Two separate illustrations of an animal head and a fire on a mountain

Lord of the Flies

by William Golding

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Why does Piggy die in Lord of the Flies and what does his death signify?

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Piggy, the embodiment of reason and civilization in Lord of the Flies, dies because he cannot adapt to the increasingly savage environment created by the other boys, particularly Jack's followers. His death, caused by Roger pushing a boulder onto him, symbolizes the destruction of rationality and order within the group. Piggy's inability to understand or engage with the primal desires of his peers, coupled with his physical limitations and naive belief in the power of civilization, ultimately leads to his tragic end and marks the complete breakdown of structured society on the island.

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Piggy is the voice of reason, intellect, and civilization in the novel. He dies because he is never able to put himself into the shoes of Jack's followers and understand the allure for them of the giving into primal, savage, and irrational desires. He represents reason, but a reason that is too one-sided.

This emerges from the beginning, when he is unable to take on a leadership position as Ralph can. Piggy is very capable and has good ideas, but he can't relate well to the other boys, especially those of his same age, who ridicule him.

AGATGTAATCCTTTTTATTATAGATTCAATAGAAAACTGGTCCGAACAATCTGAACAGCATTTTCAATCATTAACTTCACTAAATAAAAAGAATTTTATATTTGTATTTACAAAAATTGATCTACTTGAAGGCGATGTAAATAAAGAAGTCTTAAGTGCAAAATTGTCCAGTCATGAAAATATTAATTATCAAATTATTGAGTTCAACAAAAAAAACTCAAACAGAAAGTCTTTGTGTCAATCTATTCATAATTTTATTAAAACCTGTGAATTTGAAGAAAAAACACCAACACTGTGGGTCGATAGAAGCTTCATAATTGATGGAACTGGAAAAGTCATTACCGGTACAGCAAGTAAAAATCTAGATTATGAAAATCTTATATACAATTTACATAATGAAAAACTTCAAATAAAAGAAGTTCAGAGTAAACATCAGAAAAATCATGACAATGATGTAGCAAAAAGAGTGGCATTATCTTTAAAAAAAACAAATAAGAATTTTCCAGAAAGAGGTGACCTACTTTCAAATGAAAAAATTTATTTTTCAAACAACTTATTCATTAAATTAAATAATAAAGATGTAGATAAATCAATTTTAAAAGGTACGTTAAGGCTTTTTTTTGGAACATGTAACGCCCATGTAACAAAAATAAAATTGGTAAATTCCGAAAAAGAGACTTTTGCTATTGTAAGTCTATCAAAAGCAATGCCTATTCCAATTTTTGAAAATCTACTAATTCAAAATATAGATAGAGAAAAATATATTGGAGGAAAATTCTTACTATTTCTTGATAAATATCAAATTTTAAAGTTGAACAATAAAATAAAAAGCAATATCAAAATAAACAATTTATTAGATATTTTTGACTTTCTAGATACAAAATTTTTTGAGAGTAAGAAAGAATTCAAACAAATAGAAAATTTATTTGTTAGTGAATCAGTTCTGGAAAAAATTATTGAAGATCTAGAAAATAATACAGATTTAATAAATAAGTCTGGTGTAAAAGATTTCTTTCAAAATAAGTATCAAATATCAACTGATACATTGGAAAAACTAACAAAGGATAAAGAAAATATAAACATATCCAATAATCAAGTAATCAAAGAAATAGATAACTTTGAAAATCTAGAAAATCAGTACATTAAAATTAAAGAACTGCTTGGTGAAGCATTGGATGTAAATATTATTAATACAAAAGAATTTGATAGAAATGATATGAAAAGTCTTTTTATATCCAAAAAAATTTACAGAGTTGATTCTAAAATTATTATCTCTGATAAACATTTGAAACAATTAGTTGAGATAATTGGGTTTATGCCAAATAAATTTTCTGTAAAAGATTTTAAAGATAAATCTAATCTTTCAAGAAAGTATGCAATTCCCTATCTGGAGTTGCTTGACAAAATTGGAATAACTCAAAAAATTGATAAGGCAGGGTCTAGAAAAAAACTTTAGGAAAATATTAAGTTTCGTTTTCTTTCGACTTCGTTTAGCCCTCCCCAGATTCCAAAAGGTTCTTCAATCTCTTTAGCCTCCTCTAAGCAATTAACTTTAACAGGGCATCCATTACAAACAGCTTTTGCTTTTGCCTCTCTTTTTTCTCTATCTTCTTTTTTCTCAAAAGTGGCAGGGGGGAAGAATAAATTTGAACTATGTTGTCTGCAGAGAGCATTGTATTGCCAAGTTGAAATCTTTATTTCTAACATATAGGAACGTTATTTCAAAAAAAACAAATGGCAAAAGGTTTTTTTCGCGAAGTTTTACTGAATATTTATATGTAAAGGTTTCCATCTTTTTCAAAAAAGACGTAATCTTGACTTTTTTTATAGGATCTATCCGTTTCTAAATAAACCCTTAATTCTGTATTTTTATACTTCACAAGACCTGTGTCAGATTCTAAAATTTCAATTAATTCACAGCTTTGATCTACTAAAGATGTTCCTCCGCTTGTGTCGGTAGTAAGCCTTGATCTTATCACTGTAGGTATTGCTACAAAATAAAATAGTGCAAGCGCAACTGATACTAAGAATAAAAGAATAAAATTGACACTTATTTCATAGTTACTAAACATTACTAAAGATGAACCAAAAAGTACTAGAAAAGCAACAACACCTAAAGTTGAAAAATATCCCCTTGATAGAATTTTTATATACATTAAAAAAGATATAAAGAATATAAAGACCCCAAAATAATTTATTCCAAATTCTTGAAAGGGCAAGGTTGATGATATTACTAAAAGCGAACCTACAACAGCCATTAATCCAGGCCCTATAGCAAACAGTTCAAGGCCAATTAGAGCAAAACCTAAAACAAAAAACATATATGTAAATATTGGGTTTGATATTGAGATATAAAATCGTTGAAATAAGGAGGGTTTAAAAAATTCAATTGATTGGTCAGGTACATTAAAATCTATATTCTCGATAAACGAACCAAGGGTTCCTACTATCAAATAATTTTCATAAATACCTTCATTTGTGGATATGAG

Piggy has asthma and is overweight, and for these reasons, he has not participated in sports or learned the joy of physicality. This has contributed to his lack of development of certain kinds of social skills, but more importantly, leaves a gap in his knowledge of life. Jack relies on appealing to the physical side of the boys rather than the intellectual—dancing, hunting, killing—and this is something Piggy simply doesn't understand. Because of his limitations, he has never experienced physical prowess as pleasurable.

Piggy also universalizes civilization. He, for example, takes the conch with him when he and Ralph and Samneric go to talk to Jack about the fire. He doesn't realize that the conch is not necessarily going to be respected in this new society. He doesn't realizes that civilized norms are built on social consensus and are not laws of nature.

When the boulder comes tumbling down from above, Ralph realizes what is going on and gets out of the way, but Piggy doesn't seem to fully grasp what is happening, because it falls outside of his comprehension. He is, in a sense, crushed by his inability to understand why anyone would behave in an evil and irrational way.

The fragility of civilization is symbolized in how easily Piggy is killed and the conch destroyed.

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Piggy dies in chapter 11. He is killed after Roger shoves a boulder down the mountainside. Ralph manages to evade the rolling stone, but Piggy is not so lucky. The rock slams into Piggy and knocks him off of the mountain, where he is slammed against the rocks below. The conch is also broken in this tragic sequence.

The rock struck Piggy a glancing blow from chin to knee; the conch exploded into a thousand white fragments and ceased to exist. Piggy, saying nothing, with no time for even a grunt, traveled through the air sideways from the rock, turning over as he went. The rock bounded twice and was lost in the forest. Piggy fell forty feet and landed on his back across the square red rock in the sea. His head opened and stuff came out and turned red.